Were more attacks coming? 

Would there be a 9/12, a 9/13, a 9/14? 

Would there be a series of terrorist attacks, one after another, as Israel experienced for so many years?

It was not until sometime in late November or early December that events began to settle down enough for my thoughts to turn back to The Last Jihad.

What was I supposed to do with it? 

No one wanted to read a novel that opened with a kamikaze attack against an American city. It was no longer entertainment. It was too raw, too real. So I stuck it in a drawer and tried to forget about it.

But then something curious happened. 

Lynn and I were watching the State of the Union address in January of 2002 when President George W. Bush delivered his now-famous “axis of evil” line, warning all Americans that the next war we might have to face could be with Saddam Hussein over terrorism and weapons of mass destruction.

Lynn and I just looked at each other as if we were living in an episode of The Twilight Zone

After all, it was one thing to write a novel that opened with a kamikaze attack against America by radical Islamic terrorists. 

It was another thing to write a novel in which such an event triggers a global War on Terror and then leads the president of the United States and his senior advisors into a showdown with Saddam Hussein over terrorism and weapons of mass destruction (WMD). 

But that’s exactly what happens in the novel.

Scott Miller called me the next day.

“Do you work for the CIA?” he asked.

“No, of course not,” I assured him.

“Sure, sure,” he replied. “That’s what you’d have to say if you did work for the CIA and just couldn’t tell me.”

Scott believed that the dynamic had just changed dramatically and that publishers would now be very interested in The Last Jihad. 

The country had largely recovered from the initial shock of the 9/11 attacks.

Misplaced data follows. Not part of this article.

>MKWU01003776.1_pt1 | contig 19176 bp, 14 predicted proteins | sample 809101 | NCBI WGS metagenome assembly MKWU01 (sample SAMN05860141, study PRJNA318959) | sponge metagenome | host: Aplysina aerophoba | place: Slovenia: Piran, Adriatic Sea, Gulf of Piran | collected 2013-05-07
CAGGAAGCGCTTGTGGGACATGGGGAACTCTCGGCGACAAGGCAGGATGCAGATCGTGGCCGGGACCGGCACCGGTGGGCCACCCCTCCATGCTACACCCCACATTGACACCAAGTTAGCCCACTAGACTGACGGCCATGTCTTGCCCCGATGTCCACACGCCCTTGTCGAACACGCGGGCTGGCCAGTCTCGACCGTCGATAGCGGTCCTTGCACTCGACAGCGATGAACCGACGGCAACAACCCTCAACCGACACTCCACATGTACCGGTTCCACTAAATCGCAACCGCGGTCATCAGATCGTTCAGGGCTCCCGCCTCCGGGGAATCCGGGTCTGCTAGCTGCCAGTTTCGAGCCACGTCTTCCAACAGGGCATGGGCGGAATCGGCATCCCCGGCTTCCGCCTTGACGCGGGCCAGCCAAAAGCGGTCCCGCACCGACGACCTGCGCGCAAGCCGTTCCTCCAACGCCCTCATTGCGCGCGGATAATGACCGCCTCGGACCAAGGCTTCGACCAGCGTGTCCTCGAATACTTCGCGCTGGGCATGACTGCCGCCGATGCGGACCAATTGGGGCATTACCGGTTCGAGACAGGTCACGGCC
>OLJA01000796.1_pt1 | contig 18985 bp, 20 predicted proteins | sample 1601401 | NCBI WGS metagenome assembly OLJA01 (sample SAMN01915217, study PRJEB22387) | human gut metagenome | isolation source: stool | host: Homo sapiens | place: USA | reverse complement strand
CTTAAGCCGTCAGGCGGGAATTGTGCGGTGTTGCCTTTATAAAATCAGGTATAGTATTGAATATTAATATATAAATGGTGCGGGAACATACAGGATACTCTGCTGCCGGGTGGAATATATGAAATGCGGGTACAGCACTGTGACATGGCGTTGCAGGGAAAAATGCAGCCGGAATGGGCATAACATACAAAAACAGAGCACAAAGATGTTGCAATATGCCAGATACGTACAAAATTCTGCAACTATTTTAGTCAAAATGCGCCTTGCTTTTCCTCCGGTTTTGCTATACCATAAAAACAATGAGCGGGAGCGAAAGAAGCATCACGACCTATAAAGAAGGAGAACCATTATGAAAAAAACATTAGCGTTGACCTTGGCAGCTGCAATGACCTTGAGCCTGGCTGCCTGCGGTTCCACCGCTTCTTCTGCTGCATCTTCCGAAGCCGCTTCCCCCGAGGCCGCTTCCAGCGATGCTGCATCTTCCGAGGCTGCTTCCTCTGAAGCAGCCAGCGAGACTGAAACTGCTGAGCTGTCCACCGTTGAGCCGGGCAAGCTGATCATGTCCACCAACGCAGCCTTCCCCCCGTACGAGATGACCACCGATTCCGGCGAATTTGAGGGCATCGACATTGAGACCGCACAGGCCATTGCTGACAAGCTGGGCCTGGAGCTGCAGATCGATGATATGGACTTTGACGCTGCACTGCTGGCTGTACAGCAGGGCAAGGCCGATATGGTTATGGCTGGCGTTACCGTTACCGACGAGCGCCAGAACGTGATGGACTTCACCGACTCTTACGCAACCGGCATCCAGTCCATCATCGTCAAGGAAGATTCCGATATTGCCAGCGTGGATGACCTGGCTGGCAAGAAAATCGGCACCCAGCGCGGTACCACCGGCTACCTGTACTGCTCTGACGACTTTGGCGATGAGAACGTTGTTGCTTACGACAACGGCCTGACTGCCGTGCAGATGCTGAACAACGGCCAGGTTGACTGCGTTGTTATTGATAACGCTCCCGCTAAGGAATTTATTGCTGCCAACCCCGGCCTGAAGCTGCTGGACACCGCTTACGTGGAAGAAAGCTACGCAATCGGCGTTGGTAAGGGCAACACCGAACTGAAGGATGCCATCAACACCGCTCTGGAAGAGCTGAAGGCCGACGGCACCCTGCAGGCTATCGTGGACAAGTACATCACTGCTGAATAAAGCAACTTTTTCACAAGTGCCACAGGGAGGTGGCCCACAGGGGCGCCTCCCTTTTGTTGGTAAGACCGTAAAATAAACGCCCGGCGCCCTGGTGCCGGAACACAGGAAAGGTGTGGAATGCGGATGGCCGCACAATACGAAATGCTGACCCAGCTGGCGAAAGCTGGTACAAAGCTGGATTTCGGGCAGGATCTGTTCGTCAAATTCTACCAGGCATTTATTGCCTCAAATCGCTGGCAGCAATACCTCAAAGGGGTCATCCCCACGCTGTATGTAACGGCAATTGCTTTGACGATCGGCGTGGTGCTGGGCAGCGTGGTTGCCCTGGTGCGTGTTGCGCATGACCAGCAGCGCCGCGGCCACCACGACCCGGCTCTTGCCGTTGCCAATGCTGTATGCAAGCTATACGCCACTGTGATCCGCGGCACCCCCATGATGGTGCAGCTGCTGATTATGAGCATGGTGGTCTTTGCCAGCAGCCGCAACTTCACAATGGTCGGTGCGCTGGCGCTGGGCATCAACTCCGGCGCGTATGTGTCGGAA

We were now on offense against the Taliban in Afghanistan. 

People were reading everything they could get their hands on regarding the threat of radical Islam. 

And there were no other novels in print or on the horizon that could take readers inside the Oval Office and White House Situation Room as an American president and his war council wrestled over the morality of launching a preemptive war against the regime of Saddam Hussein. 

As such, Scott wanted to move quickly.

Jihad needed a few tweaks – acknowledging, for example, that 9/11 had happened and, thus, setting my fictional story a few years into the future – but other than that, it was essentially ready to go. 

A publisher quickly agreed to take a risk on this unknown author and give the book a chance to find an audience. 

The Last Jihad was rushed through the publishing process and released on Nov. 23, 2002, just as the international debate over Iraq, terrorism and WMD reached a fevered pitch.

The novel caught fire immediately. 

Jihad sold out in many stores in less than 24 hours and prompted nine reprintings before Christmas. 

In less than 60 days, I was interviewed on more than 160 radio and TV talk shows, including Rush Limbaugh, Sean Hannity, Fox and MSNBC. 

The questions were as much about the novel, itself, as the story behind the novel. 

How could I possibly have written a book that seemed to foreshadow coming events so closely?